Why did Nevada Governor Brian Sandoval, on the eve of the close to the legislative session, sign bills that will expand the reach of sportsbooks? Why is New Jersey Governor Chris Christie suing the federal government to allow Garden State casinos and racetracks to offer sports wagering? The answers can’t be found in the bottom-line numbers Nevada sportsbooks have posted, but rather in the trajectory of sports wagering.
Last year, Nevada’s books won a combined $227 million—certainly not peanuts, but only about 2 percent of the $11 billion the state’s casinos took in. And yet sports betting has been in the news much more than multidenominational slot machines ($2.9 billion last year) or blackjack ($1 billion and change). If public interest was based merely on dollar amounts, there would be a national clamor about roulette ($345 million) long before anyone got worked up about which team is favored to win the NBA Finals. But that’s not the case; New Jersey is spending taxpayer dollars trying to overturn the federal ban, despite offering all the games that brought Nevada 98 percent of its casino income last year.
The reason New Jersey wants in? Sports betting is growing faster than any other Nevada gaming sector. Scratch that: Sports betting is growing while every other piece of the gaming pie seems to be shrinking. Since 2007, state gaming revenues as a whole have fallen by about 14 percent—it’s the nongaming boom that has industry watchers proclaiming the end of the recession, not the results from the casino. In that same period, the amount won by sportsbooks has risen by almost 35 percent.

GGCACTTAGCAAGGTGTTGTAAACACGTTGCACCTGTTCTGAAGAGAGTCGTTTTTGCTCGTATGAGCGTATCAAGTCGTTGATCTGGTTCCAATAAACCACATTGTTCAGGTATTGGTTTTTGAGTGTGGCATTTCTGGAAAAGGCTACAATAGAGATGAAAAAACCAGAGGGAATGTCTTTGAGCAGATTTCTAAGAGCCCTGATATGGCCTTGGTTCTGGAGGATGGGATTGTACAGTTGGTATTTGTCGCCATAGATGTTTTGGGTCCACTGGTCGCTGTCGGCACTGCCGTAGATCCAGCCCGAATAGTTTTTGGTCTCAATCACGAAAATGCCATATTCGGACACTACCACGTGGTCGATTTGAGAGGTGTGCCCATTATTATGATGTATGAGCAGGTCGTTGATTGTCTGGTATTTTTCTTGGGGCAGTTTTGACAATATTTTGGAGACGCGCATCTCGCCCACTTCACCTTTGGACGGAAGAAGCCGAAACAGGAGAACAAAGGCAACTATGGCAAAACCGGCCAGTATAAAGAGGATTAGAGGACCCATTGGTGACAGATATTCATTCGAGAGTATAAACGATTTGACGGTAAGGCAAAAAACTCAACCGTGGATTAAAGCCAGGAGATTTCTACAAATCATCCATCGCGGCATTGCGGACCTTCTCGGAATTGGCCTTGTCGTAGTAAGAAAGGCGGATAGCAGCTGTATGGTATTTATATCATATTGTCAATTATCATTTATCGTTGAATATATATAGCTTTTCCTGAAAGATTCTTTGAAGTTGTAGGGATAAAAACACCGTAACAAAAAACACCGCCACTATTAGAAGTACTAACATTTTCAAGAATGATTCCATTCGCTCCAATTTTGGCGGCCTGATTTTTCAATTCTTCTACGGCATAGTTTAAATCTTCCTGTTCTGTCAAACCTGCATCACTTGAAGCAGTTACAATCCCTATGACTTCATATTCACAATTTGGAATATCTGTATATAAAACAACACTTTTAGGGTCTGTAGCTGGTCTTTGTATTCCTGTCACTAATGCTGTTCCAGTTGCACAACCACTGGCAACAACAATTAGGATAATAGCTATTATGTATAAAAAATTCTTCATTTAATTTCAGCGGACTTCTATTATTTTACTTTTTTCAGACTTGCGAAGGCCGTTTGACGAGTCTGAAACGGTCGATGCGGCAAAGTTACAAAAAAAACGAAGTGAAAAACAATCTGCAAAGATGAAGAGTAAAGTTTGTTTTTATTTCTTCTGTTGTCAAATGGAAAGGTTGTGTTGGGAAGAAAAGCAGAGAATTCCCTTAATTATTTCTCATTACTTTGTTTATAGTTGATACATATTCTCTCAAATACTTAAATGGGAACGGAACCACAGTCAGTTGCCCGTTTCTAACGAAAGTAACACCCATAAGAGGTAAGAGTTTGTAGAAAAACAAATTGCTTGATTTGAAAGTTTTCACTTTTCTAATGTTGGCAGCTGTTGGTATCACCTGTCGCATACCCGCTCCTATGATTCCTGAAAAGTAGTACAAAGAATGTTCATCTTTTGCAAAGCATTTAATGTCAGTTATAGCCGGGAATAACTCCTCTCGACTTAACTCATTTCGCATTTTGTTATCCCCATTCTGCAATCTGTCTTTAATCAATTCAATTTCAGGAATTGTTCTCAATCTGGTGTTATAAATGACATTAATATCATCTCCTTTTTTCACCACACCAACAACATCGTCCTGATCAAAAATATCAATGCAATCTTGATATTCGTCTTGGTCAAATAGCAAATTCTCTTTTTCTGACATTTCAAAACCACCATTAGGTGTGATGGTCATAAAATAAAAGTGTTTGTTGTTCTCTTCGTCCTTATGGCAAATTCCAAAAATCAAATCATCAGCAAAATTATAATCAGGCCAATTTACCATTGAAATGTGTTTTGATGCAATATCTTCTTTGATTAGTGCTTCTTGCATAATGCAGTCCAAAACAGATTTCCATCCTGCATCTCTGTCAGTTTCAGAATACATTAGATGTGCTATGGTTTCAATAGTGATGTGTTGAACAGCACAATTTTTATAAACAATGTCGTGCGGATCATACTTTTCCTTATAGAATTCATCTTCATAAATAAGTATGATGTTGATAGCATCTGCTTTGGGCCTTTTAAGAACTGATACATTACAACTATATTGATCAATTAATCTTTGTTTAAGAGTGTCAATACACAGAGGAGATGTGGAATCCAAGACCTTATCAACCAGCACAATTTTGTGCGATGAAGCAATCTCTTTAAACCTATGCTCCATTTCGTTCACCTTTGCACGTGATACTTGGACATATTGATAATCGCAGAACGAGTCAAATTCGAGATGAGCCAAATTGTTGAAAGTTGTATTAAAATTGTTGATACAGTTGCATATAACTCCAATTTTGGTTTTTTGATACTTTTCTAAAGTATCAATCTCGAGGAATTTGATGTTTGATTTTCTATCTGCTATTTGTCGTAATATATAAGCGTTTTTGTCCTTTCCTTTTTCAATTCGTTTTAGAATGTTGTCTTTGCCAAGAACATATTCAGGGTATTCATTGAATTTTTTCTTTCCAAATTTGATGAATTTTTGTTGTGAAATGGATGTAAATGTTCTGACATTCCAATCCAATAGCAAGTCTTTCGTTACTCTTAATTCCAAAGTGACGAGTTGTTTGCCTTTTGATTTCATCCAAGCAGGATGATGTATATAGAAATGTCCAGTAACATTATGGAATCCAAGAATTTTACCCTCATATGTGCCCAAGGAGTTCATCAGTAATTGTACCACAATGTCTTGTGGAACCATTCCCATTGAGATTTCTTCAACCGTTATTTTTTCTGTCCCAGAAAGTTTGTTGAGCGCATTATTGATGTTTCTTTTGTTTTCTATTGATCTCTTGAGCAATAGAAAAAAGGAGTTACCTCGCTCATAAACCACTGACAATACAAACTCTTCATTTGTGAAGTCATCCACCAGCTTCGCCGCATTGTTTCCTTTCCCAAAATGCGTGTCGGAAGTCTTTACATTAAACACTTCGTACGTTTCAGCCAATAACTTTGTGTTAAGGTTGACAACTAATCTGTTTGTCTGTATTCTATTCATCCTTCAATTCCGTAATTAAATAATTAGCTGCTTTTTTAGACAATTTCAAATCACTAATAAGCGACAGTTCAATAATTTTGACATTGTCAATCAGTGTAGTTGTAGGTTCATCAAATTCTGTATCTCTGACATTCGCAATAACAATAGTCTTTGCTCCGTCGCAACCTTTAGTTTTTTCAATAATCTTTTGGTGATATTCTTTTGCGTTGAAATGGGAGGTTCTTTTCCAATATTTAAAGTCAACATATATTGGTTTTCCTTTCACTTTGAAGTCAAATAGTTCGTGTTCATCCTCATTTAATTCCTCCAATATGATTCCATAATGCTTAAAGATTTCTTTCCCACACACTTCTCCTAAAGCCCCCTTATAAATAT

This growth isn’t just a recent phenomenon. Since 1984, sports betting here has increased about four times as much as gambling as a whole. True, it’s still a small fraction of the total win, but the trend arrow is pointing upward, which explains the attention—out of proportion to its present revenue state—that sports gambling enjoys.
The bills that Sandoval signed into law do two things. The first authorizes “entity wagering,” which sounds like something out of the Q Continuum but actually just allows groups of people to pool their resources and place bets at Nevada race and sportsbooks. The second allows Nevada companies to run legal sports-betting facilities in other jurisdictions (as long as the back-office operations remain in-state).
Both bills are predicated on the hunch—which the numbers seem to amply support—that public interest in sports betting is on the rise. There is a sense that this may be gambling’s last frontier. And while Nevada is the only state where single-game sports wagering is lawful, daily fantasy sports leagues—really just a thinly disguised variant of traditional sports betting—have exploded in the past two years. Would legal, widely adopted sports betting have the same meteoric rise? That seems more than likely, which explains Christie’s continuing efforts at undoing the federal ban. Everyone likes money, governments most of all, and there may be quite a bit of it if other states are allowed to accept wagers on the Giants-Cowboys game.
For Nevada operators, the increased focus on sports betting has both present and future implications. For now, legal sports betting remains one of the few monopolies that the state still enjoys. This hasn’t led to a tremendous windfall for operators, but it may be the deciding factor that settles some sports fans on a trip to Las Vegas instead of a drive to the nearest casino. The more diverse offerings—and the larger pools of potential bettors—the better.
And yet, the economics of governance being what they are, the monopoly won’t last forever. So, just as they did when casino gambling expanded beyond our borders, Nevada companies are positioning themselves to take the lead, so that they can open up shop in new jurisdictions, armed with proven track records of business competence and regulatory compliance.
So while the numbers suggest that sports betting is a trivial part of Nevada gaming, the reality is it’s a small but growing segment of an industry that is, at best, flat. When you add the potential revenue streams that could come from national expansion, the growing focus on sports is a brilliant game plan.